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PA:State cultivates farm labor at Dover high school

Pennsylvania Department of Agriculture Secretary Russell Redding talks about the looming shortage of agriculture workers and his push to the next generation to consider jobs in agriculture.Brett Sholtis.

Calling food healthy doesn't really mean anything

At the end of September, the agency announced that it would begin the process of redefining its official meaning of healthy, and would take into consideration public opinion. However, nutritional and medical experts as well as public health policy specialists say that the real root of the problem may actually be the word itself.

Believe it or not, the bees are doing just fine

You've probably heard the bad news by now that bees were recently added to the endangered species list for the first time. But if you're part of the 60 percent of people who share stories without actually reading them, you might have missed an important detail: namely, that the newly endangered bees are a handful of relatively obscure species who live only in Hawaii. The bees you're more familiar with — the ones that buzz around your yard dipping into flowers, making honey, pollinating crops and generally keeping the world's food supply from collapsing?

ABC Tries to Slide Out of Pink Slime Lawsuit

ABC network, along with employees Diane Sawyer and Jim Avila, are asking a judge to dismiss a $1.2 billion defamation lawsuit regarding the network’s reporting on lean, finely textured, beef products. ABC had nicknamed the product “pink slime,” which Beef Products, Inc. claims led to significant losses. BPI filed the lawsuit in 2012 claiming the reporting led to the closure of three plants and roughly 700 layoffs. However, in the request for dismissal, ABC argues that the number of reports was driven primarily by questions from viewers.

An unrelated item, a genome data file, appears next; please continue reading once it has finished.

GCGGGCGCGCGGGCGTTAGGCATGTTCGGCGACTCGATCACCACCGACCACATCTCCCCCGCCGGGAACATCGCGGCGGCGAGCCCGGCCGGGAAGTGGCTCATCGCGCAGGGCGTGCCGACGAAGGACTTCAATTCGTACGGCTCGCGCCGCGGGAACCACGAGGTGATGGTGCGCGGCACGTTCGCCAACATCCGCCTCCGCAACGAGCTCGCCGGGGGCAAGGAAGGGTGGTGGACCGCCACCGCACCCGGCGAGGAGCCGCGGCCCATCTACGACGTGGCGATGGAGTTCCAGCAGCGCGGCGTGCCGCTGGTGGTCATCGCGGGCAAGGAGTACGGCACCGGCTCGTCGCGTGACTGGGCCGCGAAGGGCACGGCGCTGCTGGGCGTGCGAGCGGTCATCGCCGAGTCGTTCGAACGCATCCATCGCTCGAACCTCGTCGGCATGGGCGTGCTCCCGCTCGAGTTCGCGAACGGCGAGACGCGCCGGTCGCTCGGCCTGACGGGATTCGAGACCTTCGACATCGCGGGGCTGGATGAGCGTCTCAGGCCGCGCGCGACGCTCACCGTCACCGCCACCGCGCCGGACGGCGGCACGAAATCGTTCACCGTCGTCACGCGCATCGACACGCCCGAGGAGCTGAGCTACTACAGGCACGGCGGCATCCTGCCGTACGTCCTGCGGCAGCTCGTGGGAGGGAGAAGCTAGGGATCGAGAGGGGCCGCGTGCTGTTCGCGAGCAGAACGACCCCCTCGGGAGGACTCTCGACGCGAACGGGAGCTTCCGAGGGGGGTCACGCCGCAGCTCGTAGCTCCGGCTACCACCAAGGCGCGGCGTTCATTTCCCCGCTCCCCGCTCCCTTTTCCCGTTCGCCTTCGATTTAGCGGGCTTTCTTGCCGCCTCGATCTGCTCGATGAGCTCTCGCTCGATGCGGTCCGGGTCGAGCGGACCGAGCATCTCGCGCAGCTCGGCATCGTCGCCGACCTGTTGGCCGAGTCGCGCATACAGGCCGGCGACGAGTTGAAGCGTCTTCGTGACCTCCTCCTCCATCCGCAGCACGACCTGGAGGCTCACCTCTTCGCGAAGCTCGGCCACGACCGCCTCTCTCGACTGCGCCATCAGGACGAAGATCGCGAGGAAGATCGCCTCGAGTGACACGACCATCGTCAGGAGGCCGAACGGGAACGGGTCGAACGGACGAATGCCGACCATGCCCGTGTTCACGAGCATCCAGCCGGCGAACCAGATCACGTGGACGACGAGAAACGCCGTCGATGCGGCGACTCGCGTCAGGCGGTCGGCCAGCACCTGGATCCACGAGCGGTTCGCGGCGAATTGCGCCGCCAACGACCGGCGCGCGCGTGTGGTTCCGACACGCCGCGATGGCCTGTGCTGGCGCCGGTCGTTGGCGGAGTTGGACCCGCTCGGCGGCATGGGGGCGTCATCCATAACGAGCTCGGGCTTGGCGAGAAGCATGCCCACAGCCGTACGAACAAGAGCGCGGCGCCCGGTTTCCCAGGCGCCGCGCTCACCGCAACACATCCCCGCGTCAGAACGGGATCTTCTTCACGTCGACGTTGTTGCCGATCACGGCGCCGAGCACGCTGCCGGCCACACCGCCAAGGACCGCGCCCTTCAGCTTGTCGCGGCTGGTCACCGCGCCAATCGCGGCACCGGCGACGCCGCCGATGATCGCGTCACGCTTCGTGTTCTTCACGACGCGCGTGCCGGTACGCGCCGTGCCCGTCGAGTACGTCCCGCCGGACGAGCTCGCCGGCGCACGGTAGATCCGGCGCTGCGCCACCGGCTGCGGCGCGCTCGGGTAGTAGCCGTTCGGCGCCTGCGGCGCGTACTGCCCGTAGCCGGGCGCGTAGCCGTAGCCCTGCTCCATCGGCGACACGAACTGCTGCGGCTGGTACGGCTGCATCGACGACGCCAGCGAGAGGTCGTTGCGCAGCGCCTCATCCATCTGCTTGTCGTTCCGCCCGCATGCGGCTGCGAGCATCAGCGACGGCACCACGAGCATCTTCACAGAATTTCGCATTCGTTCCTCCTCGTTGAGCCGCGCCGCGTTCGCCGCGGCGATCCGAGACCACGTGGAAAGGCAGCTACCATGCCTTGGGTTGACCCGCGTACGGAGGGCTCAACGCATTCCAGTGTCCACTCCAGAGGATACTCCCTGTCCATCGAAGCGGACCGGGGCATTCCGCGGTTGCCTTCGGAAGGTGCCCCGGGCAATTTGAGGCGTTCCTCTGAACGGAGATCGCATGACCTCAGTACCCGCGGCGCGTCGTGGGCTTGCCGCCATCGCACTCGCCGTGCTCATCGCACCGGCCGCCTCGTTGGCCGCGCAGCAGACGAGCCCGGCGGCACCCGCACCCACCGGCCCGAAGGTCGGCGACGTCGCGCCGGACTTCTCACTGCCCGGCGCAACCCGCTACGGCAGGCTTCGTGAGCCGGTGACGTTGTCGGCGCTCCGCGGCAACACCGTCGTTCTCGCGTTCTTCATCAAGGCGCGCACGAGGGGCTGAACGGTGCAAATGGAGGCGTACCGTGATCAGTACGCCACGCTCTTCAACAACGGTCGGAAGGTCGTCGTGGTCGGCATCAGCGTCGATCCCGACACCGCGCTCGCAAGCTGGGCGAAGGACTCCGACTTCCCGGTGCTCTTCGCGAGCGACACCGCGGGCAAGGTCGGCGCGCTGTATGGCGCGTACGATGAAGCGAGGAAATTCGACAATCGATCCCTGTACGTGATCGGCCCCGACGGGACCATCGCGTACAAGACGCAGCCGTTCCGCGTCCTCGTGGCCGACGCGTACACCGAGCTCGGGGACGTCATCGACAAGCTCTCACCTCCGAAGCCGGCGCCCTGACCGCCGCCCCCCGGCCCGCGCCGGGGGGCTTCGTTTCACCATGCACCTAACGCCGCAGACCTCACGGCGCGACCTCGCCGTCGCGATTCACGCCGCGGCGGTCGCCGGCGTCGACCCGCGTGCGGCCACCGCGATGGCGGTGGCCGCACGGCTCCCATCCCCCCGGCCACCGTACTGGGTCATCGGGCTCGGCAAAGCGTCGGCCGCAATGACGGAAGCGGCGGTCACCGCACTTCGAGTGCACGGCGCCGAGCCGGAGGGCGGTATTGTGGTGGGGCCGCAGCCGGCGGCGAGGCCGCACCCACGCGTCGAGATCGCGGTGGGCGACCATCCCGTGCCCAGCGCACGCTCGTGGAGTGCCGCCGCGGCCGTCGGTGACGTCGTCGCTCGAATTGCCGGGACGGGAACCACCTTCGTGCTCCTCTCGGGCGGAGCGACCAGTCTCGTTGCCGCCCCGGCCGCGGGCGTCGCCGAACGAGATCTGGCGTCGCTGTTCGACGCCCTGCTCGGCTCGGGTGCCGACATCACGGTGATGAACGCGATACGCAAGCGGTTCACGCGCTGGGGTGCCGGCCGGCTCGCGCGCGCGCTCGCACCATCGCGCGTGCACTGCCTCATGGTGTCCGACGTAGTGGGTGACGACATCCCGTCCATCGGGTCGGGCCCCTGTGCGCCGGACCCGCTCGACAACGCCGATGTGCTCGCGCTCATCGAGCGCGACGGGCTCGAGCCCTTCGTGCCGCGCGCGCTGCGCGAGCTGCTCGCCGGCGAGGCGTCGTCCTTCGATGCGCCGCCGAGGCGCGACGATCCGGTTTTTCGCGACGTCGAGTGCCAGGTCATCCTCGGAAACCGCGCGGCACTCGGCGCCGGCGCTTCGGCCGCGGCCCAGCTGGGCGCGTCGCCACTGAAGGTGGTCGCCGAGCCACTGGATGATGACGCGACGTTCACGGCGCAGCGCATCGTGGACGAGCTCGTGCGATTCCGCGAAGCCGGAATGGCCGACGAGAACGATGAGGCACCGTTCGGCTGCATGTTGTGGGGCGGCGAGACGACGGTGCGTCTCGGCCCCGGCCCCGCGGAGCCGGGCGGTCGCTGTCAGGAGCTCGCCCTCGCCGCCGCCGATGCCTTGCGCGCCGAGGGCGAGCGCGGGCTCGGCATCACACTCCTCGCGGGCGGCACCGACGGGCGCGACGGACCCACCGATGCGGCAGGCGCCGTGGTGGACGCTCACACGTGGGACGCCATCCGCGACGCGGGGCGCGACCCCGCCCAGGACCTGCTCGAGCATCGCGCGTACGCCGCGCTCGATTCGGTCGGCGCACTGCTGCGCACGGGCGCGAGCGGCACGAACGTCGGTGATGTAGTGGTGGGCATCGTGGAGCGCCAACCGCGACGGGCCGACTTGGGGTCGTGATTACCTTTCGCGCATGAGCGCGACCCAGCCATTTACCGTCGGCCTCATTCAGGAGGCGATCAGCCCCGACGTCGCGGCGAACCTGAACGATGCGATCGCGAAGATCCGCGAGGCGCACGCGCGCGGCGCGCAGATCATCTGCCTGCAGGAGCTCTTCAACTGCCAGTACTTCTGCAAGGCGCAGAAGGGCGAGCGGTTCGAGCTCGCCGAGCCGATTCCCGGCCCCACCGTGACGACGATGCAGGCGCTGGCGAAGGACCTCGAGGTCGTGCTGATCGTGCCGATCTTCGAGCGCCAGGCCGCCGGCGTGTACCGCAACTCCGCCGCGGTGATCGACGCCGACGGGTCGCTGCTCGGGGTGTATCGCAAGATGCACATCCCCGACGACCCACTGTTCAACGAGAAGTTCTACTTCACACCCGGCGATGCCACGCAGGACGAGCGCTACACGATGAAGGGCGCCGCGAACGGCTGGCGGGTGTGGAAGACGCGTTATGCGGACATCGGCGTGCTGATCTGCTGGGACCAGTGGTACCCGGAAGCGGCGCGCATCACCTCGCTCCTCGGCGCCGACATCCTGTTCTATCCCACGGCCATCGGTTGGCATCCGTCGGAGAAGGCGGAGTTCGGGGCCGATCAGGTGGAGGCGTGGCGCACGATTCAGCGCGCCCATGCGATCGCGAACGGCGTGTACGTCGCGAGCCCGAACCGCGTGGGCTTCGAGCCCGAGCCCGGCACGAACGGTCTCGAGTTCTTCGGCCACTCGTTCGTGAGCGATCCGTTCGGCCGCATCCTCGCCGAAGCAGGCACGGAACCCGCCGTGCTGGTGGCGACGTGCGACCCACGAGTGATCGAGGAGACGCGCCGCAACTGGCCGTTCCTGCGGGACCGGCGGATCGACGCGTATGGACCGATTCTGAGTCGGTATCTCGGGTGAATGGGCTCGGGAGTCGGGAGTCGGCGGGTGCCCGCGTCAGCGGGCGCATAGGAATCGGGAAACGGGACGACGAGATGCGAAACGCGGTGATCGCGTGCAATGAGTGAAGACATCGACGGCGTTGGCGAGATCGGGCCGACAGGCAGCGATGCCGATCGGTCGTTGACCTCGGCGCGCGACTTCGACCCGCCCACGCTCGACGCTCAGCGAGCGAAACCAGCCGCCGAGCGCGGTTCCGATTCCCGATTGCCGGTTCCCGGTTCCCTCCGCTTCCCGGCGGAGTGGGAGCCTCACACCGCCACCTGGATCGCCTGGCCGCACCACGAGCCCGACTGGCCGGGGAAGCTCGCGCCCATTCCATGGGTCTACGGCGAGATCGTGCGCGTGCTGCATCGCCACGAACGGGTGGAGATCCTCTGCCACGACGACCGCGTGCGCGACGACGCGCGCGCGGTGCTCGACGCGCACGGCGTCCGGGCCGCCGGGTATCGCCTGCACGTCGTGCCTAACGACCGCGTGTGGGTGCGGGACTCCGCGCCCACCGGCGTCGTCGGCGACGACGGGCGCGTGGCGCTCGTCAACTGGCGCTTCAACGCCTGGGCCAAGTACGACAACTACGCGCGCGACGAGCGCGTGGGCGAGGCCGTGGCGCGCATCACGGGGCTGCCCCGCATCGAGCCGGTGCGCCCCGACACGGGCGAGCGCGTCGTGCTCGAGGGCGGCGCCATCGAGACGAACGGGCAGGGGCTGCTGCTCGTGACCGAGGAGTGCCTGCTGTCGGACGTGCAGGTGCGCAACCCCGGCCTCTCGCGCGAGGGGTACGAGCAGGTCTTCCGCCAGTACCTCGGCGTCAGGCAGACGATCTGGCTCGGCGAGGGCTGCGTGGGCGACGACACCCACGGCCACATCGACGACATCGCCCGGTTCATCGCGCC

Drug-Addiction Epidemic Creates Crisis in Foster Care

The nation’s drug-addiction epidemic is driving a dramatic increase in the number of children entering foster care, forcing many states to take urgent steps to care for neglected children.  Several states, such as New Hampshire and Vermont, have either changed laws to make it possible to pull children out of homes where parents are addicted, or have made room in the budget to hire more social workers to deal with the emerging crisis.  Other states, such as Alaska, Kansas and Ohio, have issued emergency pleas for more people to become foster parents and take neglected children, many of them

New regulations of shale drilling take effect in Pennsylvania

New Pennsylvania Department of Environmental Protection (DEP) regulations on unconventional gas drillingtake effect Oct. 8. The new rules regulate unconventional drilling practices and hydraulic fracturing, as well as related activities. “These regulations are a long time in coming and have undergone one of the most transparent and participatory processes ever overseen by DEP,” said Acting DEP Secretary Patrick McDonnell.

AMS finds 'inappropriate conduct,' but no violations at American Egg Board

A USDA review of the American Egg Board's activities found instances of “inappropriate conduct” on the part of AEB officials, but stops short of accusing them of violating the law governing the checkoff.  The investigation was triggered in October 2015 after complaints of AEB misconduct relating to an eggless mayonnaise made by Hampton Creek Inc.

Why climate change divides us

When it comes to global warming, the border between Weld and Larimer Counties might as well be a fault line.  They are two quintessentially Colorado counties – Weld stretching eastward from the shadow of the Rockies onto the wide and empty skirts of the high plains, while Larimer gathers up the cities that cluster against the foot of the Rockies north of Denver.  But their different character speaks to a broader divide nationwide. Weld voted for Mitt Romney in 2012; Larimer voted for President Obama.

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